“We’re transitioning,” Sanchez says. She and her staff subscribe to email listservs to learn about new sources of funding, and they’re adjusting to the different demands of electronic grant writing. “Before, (in paper applications), we could include graphics and pictures. Now we have to make the text do all the work.” To avoid delays when overburdened systems crash, they’ve learned to submit online applications a day ahead of time. Some things, however, don’t change. No matter how the application is submitted, she says, “You have to tell a good story.” It’s also important to “speak the same language as the funding agency” and to write clearly: “Never assume that (the funder) knows who you are and what you do.” One of the key messages Sanchez and her staff have to communicate is that 52 percent of the students North Side serves are economically disadvantaged. “Our demographics are changing, and funding is dwindling,” she says. “We have to change the perception (of North Side as a wealthy district) and convey a need.” Even when a grant and its funding agency seem like a good match for a worthy program, there are disappointments. “Sometimes you’re going to get accepted, and sometimes you’re going to get turned down,” says Sanchez. “To do this kind of work, you have to enjoy writing, you have to be competitive, and you have to be resilient.” Knowing that jobs and programs depend on the outcome of grant applications “keeps you up nights,” she says. “Everybody here is aware of that. If an application to fund an after-school program isn’t successful, those children will have nowhere to go. It weighs heavily on you.” All of the school-age children of Sanchez and her staff attend North Side schools. “You have to have a belief in what you’re doing, that it’s going to have an impact on someone,” she says. “Of all the qualities for effective grant writing, I would rank that at the top. That belief — that a program is going to benefit kids at a school and families in that area — is what’s going to drive you when you’re tired, when you want to be somewhere else, when you just don’t want to do it anymore.”

Her children — Lauren, age 9, and Olivia, 5 — both attend Leon Springs Elementary School, which presents an annual talent show. “I’ve missed it every year,” Sanchez says regretfully. “It’s always in May, during the day, when I can’t take off because we have a lot of deadlines that month.” Recently, she had to attend a district retreat and missed a softball game in which her elder daughter made two outs and got a hit that brought in two runs. “My husband was texting me the play-by-play, but it was rough,” she says. “You want to be there and see it for yourself.” Fortunately, her husband, Leroy Sanchez, owns his own business, so his schedule is more flexible. “I’m learning how to balance,” she says. Because she lives in and works for her children’s school district, she says, “I feel I’m supporting my own family through what I do.” When she visits a grant-funded program or sees a teacher win an award, says Sanchez, “I feel I had a part in that. I’m proud to say I work for North Side. I work with great people, in my department and everywhere else. This is it for me.”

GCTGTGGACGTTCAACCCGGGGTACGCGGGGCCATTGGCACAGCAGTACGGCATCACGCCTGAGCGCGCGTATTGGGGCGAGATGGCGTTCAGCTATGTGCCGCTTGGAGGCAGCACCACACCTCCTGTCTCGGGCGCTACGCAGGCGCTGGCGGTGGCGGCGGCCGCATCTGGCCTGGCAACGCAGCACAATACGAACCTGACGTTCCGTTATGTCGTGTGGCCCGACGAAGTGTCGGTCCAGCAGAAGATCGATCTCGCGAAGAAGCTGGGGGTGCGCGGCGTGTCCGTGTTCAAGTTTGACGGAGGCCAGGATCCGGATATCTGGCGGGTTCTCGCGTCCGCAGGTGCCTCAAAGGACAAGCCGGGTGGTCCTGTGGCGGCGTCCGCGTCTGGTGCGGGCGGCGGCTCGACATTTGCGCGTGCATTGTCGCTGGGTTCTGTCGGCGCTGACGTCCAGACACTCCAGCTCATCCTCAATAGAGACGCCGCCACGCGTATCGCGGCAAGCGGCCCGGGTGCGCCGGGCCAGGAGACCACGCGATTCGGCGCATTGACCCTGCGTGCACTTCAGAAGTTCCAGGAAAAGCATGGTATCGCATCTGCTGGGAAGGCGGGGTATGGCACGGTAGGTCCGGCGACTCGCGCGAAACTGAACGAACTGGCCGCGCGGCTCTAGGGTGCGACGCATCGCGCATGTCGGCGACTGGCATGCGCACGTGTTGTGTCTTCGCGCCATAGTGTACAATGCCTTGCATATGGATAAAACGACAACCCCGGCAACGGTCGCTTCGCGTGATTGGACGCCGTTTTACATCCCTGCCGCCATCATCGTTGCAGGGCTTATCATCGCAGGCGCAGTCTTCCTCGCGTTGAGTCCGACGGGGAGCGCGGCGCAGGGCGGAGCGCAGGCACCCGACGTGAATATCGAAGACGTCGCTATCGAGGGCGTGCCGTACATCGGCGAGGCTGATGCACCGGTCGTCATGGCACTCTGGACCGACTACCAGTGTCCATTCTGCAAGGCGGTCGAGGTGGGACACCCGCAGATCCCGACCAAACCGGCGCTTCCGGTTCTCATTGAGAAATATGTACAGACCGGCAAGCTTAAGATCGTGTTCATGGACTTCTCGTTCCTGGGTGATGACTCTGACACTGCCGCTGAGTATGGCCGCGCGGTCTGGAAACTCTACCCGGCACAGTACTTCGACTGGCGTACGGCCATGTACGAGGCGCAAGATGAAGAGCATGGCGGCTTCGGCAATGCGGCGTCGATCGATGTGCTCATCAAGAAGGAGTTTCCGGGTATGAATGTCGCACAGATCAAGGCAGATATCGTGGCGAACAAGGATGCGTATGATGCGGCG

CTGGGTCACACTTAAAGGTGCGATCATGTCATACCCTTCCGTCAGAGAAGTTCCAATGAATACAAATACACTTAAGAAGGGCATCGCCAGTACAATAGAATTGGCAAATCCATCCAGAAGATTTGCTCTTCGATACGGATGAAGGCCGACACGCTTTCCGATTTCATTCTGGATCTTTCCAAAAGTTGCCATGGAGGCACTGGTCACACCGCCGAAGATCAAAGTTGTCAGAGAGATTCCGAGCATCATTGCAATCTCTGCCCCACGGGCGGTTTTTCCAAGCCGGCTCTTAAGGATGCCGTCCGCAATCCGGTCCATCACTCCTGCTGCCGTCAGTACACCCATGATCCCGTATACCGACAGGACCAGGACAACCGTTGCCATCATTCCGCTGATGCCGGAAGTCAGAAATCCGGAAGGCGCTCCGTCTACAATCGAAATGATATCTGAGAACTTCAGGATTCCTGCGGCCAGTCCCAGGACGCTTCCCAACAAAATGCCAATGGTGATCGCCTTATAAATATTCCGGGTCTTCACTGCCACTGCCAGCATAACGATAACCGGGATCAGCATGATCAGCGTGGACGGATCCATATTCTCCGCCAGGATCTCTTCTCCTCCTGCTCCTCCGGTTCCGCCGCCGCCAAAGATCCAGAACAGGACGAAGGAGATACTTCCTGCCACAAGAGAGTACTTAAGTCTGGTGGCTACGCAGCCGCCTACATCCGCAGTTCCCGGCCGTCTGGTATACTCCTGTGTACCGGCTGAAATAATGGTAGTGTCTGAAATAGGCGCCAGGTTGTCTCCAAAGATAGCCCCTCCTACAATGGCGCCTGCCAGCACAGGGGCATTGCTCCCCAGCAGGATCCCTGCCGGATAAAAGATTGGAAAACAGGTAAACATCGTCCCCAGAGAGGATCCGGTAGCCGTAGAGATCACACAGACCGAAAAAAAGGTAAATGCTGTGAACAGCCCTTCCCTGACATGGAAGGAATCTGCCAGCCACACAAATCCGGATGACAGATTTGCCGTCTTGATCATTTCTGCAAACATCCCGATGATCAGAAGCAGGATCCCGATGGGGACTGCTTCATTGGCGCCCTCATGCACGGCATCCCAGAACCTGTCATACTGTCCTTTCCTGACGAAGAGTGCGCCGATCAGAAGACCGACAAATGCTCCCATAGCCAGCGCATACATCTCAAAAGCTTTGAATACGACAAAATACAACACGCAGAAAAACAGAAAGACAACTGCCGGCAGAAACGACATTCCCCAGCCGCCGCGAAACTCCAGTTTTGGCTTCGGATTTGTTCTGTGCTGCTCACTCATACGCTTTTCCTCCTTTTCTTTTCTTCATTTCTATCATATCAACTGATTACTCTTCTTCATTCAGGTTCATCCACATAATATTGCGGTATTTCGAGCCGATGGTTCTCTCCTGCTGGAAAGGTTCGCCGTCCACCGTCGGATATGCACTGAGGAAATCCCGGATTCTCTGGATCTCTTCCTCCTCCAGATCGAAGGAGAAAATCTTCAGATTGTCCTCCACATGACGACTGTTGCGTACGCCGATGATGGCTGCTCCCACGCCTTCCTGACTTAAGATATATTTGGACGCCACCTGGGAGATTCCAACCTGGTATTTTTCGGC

Age: 39

Occupation: Director of grants and recognition, North Side Independent School District

Personal: Married to Leroy Sanchez, an insurance agency owner, with two daughters, Lauren, age 9, and Olivia, 5, and Triton, the family’s miniature schnauzer

Goals: To earn a Ph.D. in education

Why she’s a role model: Brings passion and commitment to the challenge of funding educational programs

Her own role model: Her mother, Carolyn Guajardo, who worked as a travel agent when her children were young. “She chose a job with hours from 8:30 a.m. to 3:30 p.m.; when I was in (after-school) sports, she was always there. I didn’t realize all the sacrifices she made until I had kids.”

Best advice ever given: From her late grandfather, Bennie Matta — “In life, you must be like a palm tree that stands firm in the calm and bends in the wind but never breaks.”

Believes that… “God creates your path for you, and you have to have faith that everything’s going to work out”

People would be surprised that I … “Completed the San Antonio Rock ‘n’ Roll Marathon, a gladiator run (with an obstacle course) and a minitriathlon. Running is a major stress reliever for me.”

What she’s reading: “I’m reading three books. One is for fun, A Game of Thrones, (by George R.R. Martin); one is for work, Juggling Elephants: An Easier Way to Get Your Most important Things Done – Now! (by Jones Loflin and Todd Musig); and one is for self-improvement, The Happiness Project, (by Gretchen Rubin).